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On the structuring of distributed systems : the argument for mobility

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posted on 22.06.2017, 15:54 by Todd Papaioannou
The last decade has seen an explosion in the growth and use of the Internet. Rapidly evolving network and computer technology, coupled with the exponential growth of services and information available on the Internet, is heralding in a new era of ubiquitous computing. Hundreds of millions of people will soon have pervasive access to a huge amount of information, which they will be able to access through a plethora of diverse computational devices. These devices are no longer isolated number crunching machines; rather they are on our desks, on our wrists, in our clothes, embedded in our cars, phones and even washing machines. These computers are constantly communicating with each other via LANs, Intranets, the Internet, and through wireless networks, in which the size and topology of the network is constantly changing. Over this hardware substrate we are attempting to architect new types of distributed system, ones that are able to adapt to changing qualities and location of service. Traditional theories and techniques for building distributed systems are being challenged. In this new era of massively distributed computing we require new paradigms for building distributed systems. This thesis is concerned with how we structure distributed systems. In Part I, we trace the emergence and evolution of computing abstractions and build a philosophical argument supporting mobile code, contrasting it with traditional distribution abstractions. Further, we assert the belief that the abstractions used in traditional distributed systems are flawed, and are not suited to the underlying hardware substrate on which contemporary global networks are built. In Part U, we describe the experimental work and subsequent evaluation that constitutes the first steps taken to validate the arguments of Part I.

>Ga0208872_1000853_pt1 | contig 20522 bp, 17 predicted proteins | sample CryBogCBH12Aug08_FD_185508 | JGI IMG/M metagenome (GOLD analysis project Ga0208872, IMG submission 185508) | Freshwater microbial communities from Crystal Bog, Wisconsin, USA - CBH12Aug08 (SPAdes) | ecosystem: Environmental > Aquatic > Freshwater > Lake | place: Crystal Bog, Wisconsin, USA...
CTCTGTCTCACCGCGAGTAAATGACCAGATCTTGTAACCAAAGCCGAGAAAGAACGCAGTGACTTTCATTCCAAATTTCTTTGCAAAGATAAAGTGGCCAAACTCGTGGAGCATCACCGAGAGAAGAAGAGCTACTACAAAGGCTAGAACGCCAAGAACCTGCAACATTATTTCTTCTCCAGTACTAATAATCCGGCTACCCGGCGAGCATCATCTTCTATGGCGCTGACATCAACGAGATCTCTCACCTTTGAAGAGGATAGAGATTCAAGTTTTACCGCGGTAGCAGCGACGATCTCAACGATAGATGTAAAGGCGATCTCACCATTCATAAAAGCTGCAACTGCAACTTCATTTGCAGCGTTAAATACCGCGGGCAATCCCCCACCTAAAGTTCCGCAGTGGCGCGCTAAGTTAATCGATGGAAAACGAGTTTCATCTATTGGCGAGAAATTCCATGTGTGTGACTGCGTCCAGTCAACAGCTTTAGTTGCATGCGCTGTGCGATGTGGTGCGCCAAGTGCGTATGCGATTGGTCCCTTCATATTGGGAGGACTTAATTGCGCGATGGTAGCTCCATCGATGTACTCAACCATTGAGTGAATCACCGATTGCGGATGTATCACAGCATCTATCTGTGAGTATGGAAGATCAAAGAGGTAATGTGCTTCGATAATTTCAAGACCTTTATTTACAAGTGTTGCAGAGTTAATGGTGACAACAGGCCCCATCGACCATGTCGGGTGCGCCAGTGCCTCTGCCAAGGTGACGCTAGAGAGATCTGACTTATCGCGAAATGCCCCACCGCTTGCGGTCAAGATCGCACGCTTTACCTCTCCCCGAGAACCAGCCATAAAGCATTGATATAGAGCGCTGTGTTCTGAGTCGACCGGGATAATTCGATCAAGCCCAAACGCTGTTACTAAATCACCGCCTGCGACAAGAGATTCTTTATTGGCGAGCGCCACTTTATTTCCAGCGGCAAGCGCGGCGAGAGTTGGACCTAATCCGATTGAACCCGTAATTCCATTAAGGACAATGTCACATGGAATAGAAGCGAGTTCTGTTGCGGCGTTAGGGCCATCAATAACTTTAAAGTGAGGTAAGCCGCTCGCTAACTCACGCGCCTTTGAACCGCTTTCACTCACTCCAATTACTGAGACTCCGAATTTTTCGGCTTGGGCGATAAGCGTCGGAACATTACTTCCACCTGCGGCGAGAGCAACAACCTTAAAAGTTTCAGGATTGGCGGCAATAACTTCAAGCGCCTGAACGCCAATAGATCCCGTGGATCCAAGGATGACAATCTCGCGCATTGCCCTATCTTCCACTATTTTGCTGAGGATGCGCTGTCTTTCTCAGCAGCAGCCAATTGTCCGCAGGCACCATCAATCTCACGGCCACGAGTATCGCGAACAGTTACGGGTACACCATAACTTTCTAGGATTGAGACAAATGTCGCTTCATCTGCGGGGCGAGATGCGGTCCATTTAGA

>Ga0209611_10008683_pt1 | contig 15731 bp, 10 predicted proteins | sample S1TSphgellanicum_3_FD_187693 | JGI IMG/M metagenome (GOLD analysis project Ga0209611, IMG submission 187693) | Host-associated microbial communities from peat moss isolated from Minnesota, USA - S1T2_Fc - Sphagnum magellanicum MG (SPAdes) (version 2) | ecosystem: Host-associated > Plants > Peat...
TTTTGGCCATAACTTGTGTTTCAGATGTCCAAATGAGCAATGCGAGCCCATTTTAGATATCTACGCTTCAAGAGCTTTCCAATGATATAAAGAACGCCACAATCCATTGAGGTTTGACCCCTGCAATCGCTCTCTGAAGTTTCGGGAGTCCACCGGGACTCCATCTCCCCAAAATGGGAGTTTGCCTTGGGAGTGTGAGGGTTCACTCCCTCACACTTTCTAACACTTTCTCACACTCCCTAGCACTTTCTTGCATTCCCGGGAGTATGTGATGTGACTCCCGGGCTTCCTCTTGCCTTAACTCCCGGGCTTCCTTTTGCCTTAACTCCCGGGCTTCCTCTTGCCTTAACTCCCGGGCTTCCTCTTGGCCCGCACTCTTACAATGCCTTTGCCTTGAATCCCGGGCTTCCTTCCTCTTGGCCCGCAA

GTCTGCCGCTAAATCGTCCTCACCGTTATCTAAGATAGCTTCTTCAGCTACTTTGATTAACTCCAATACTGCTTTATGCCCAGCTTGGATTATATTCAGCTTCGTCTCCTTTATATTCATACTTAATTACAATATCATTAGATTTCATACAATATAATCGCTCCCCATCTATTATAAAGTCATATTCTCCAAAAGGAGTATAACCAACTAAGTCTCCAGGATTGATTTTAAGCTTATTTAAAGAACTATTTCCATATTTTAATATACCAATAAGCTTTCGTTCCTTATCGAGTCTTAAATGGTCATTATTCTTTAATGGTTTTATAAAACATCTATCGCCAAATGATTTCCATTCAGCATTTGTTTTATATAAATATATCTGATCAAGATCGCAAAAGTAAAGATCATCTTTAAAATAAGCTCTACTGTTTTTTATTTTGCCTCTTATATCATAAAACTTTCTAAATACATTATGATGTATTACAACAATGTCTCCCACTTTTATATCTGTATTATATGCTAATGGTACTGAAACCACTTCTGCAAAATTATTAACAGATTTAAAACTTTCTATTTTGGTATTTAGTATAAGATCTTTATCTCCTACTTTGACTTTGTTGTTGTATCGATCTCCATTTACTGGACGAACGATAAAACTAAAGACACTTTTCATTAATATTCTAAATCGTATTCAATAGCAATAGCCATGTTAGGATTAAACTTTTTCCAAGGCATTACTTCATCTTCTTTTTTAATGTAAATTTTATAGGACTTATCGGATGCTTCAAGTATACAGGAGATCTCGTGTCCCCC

• Mechanical, Electrical and Manufacturing Engineering


© Todd Papaioannou

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This work is made available according to the conditions of the Creative Commons Attribution-NonCommercial-NoDerivatives 4.0 International (CC BY-NC-ND 4.0) licence. Full details of this licence are available at:

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A Doctoral Thesis. Submitted in partial fulfilment of the requirements for the award of Doctor of Philosophy of Loughborough University.



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